Cookies on this website
We use cookies to ensure that we give you the best experience on our website. If you click 'Continue' we'll assume that you are happy to receive all cookies and you won't see this message again. Click 'Find out more' for information on how to change your cookie settings.

The origin of an innate ability the brain has to protect itself from damage that occurs in stroke has been explained for the first time. The results, published in Nature Medicine, and led by Prof Alastair Buchan, University of Oxford, demonstrate the important role played by the protein hamartin.

Neurons © Image must be purchased from iStock before use. Filename: 15430_iStock_000006935624Small1_neurons

When deprived of oxygen, some cells in the hippocampus, the part of the brain involved in memory, switch into survival mode and start producing hamartin, which forces the cells to conserve energy. They stop producing new proteins and break down existing ones to access the raw materials. When the cells are prevented from producing hamartin, they die just like other cells.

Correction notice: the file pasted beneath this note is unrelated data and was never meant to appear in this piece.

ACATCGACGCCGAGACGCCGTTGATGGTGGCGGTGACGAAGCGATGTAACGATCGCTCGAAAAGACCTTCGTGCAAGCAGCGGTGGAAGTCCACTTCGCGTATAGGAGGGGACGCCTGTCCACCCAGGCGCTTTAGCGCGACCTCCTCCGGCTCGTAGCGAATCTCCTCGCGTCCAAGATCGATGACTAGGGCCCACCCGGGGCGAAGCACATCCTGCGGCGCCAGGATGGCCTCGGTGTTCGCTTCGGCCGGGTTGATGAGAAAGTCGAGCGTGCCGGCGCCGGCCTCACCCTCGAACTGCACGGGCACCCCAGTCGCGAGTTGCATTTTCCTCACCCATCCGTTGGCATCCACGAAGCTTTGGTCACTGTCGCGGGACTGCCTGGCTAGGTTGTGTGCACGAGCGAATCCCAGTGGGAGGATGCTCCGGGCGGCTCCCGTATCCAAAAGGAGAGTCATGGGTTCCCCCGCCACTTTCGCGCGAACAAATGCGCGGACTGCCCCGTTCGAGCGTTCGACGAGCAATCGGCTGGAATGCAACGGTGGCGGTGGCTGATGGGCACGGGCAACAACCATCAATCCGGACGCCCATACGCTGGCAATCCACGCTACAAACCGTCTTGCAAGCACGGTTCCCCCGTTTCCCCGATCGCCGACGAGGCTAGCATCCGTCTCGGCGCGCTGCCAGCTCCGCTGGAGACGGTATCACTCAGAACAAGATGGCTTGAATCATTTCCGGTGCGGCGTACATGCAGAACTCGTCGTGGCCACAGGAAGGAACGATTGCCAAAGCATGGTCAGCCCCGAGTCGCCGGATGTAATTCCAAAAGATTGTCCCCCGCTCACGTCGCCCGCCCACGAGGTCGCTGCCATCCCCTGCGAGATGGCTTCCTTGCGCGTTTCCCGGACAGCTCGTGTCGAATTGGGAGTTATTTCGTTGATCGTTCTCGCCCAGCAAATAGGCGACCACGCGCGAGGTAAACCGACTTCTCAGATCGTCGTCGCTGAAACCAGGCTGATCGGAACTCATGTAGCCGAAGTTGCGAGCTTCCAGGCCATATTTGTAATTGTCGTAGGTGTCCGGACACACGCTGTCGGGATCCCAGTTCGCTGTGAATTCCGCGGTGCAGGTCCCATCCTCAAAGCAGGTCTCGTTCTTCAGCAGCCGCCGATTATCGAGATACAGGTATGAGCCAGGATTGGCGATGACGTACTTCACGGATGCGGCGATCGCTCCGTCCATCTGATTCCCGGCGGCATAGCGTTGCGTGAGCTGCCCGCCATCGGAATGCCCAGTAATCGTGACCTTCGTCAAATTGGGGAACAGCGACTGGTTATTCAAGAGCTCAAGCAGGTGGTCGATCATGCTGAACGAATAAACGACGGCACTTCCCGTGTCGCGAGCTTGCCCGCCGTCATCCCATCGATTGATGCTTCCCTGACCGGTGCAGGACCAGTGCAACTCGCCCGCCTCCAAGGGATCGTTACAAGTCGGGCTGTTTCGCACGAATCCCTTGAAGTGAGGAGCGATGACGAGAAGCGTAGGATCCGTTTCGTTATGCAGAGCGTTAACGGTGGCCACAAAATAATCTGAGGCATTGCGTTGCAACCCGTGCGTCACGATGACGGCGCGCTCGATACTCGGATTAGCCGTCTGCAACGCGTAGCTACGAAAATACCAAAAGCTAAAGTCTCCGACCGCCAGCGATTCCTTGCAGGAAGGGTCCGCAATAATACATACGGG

Read More

We want to hear about your news!

Publishing a paper? Just won an award? Get in touch with communications@rdm.ox.ac.uk

 

Similar stories

Changes in blood cell production over the human lifetime may hold clues to patterns of disease

A new paper published this week in Cell Reports reveals that changes in the gene expression of blood stem cells occur across the human lifetime; an important step in the understanding and treatment of blood disorders.

Mechanism behind repair of cancer-inducing mutations discovered

New Nature paper uncovers the precise mechanism behind how the BRCA1 protein detects and engages with DNA breaks in the genome, helping to prevent the development of breast and ovarian cancers.

PTH infused insulin pump used as an alternative treatment for young patients with ADH1

Queen Mary University of London and OCDEM researchers develop alternative treatment for patients as young as three months.